• One thing that distinguishes the Silicon Valley and the Rust Belt in the US is the business model of firms in the former region: “Think Big but Start Small and Scale Fast”. For Vietnam, thinking big is not an option because the challenges facing the country are enormous. In this regard I am heartened to read about the vision for education development (e.g., building model international university in Hanoi, Danag, HCM and Cantho, putting at least one into the top-rank list, and so on).

      The next choice, if one believes in the Silicon Valley business model, is to avoid the temptation of reliance on big, elaborate plan (“to match the big vision”) that cannot be implemented without massive resources, long lead time and a large cadre of experienced administrators, something currently in short supply in Vietnam (and even in many other countries much richer). Bill Gates, Steve Job and Jeff Bezos started Microsoft, Apple and Amazon in their garage and on the shoe string. Like these companies, and unlike industrial parks and manufacturing plants, education is an information- and knowledge-based business, it could and should “start small” and “scale fast”.

      Creative class scheduling can help. When it is summer time in North America and Europe, it is winter time in ANZ and vice versa. This makes it possible to draw faculty talents from these regions during “down” time (at a much lower cost than otherwise). Adding local faculty talents to this pool and one can have a viable faculty development program to educate master-degree lecturers as a start. Vietnamese institutions have to orchestrate this for their common good; foreign universities partners are unlikely to do so effectively for them.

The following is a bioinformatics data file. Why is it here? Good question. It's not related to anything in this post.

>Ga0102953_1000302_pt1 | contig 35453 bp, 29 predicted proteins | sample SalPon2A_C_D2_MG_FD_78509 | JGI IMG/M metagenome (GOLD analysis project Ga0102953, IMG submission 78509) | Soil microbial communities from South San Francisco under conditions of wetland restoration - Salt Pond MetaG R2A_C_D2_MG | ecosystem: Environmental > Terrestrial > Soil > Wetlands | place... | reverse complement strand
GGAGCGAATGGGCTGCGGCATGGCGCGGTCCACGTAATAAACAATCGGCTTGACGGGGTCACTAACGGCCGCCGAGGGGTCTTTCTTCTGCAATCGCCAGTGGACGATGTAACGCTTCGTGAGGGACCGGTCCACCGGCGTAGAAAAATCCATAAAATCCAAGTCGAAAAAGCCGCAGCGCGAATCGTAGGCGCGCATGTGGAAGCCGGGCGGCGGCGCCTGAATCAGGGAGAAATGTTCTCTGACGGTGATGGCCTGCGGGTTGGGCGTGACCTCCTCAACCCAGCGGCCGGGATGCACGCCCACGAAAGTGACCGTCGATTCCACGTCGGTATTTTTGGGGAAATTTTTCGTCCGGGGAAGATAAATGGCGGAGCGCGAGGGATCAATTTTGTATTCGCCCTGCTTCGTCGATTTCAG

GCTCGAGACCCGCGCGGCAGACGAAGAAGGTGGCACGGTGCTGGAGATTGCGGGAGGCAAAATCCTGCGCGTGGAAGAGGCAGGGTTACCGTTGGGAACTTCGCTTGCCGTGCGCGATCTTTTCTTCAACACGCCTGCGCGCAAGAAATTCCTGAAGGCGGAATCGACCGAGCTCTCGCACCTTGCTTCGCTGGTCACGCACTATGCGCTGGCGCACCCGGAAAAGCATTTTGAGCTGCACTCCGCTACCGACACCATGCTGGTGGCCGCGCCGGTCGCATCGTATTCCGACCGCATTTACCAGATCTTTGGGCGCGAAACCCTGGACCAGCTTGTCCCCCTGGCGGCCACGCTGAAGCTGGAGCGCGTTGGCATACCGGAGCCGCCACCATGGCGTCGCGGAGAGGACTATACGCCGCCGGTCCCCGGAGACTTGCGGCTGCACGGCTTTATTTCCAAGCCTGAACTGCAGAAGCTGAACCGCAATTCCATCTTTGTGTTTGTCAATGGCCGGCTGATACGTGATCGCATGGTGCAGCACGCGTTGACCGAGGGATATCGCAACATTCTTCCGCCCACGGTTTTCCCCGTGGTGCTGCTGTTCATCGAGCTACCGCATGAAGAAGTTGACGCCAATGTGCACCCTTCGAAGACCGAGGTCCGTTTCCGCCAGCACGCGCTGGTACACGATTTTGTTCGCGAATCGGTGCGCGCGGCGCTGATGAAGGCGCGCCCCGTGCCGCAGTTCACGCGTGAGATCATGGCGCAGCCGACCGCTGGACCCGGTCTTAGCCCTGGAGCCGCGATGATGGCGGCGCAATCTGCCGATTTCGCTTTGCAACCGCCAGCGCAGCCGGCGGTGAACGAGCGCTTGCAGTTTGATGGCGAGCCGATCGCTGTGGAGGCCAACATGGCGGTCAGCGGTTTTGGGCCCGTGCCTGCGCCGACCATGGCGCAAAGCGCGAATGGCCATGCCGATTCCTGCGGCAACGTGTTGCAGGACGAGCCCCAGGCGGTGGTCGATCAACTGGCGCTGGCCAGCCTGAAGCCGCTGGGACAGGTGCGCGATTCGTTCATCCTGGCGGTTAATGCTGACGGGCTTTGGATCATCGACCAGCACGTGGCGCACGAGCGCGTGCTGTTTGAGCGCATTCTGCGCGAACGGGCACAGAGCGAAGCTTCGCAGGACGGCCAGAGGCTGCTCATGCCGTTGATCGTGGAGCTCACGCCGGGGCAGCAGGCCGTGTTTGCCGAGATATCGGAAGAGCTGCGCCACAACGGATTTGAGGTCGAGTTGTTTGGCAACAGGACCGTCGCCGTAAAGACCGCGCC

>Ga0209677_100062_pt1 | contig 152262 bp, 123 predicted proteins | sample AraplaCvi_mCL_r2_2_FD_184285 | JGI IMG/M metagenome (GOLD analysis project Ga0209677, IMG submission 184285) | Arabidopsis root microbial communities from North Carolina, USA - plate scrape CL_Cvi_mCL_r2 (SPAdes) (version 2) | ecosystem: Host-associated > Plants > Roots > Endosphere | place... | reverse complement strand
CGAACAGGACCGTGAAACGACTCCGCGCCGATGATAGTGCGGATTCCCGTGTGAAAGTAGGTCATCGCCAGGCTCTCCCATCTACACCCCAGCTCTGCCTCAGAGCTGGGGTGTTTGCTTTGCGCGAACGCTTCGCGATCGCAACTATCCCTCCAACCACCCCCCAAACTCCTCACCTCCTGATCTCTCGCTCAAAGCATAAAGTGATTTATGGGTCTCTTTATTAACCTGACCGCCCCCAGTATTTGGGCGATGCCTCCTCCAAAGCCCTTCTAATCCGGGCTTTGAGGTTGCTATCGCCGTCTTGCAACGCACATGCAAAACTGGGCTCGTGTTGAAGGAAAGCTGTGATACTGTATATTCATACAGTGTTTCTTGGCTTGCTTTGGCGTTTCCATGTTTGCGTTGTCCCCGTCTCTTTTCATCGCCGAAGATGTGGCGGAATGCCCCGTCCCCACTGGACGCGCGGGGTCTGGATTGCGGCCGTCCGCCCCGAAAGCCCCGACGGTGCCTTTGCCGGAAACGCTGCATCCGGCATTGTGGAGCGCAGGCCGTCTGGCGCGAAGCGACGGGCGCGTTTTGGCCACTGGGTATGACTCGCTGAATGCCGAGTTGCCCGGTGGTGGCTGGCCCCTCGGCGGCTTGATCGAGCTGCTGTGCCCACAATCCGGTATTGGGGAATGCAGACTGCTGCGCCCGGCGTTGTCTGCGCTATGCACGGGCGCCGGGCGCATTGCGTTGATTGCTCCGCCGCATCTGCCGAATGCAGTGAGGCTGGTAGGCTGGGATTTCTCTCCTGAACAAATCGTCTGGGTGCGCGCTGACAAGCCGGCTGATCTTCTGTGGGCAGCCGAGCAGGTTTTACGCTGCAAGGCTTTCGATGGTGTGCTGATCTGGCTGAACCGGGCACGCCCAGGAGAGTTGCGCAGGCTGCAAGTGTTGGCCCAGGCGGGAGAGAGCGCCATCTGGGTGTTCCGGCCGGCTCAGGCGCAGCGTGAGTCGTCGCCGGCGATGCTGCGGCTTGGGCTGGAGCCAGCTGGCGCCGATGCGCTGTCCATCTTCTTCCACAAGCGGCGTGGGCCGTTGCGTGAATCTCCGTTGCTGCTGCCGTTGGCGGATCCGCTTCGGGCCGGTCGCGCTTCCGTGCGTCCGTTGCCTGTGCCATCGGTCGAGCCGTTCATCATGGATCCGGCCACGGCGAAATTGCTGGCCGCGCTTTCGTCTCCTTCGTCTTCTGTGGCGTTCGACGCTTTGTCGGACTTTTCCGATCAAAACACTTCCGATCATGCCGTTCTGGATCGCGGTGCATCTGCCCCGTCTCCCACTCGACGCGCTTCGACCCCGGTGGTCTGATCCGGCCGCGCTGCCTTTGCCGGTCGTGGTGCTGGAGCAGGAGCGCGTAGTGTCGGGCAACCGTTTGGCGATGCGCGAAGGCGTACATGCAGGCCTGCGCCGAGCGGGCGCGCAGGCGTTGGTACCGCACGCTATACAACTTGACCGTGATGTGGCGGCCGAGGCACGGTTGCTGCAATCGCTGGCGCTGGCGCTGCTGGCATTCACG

What is needed is someone with a passion for turning big visions into reality (rather than a grandiose plan on paper). That person should be living and working in Vietnam, if not for a life time then at least for many years so as to know how to work his/her way across administrative boundaries, what doors to knock on to get universities to pool their resources together, where to look for some seed money to get things started, and so on.

      Publicized vision for Vietnam future as a developed economy often mentions the year 2020. That is only a decade away. To get there fast requires a future to be built like the Silicon Valley rather than the Rust Belt.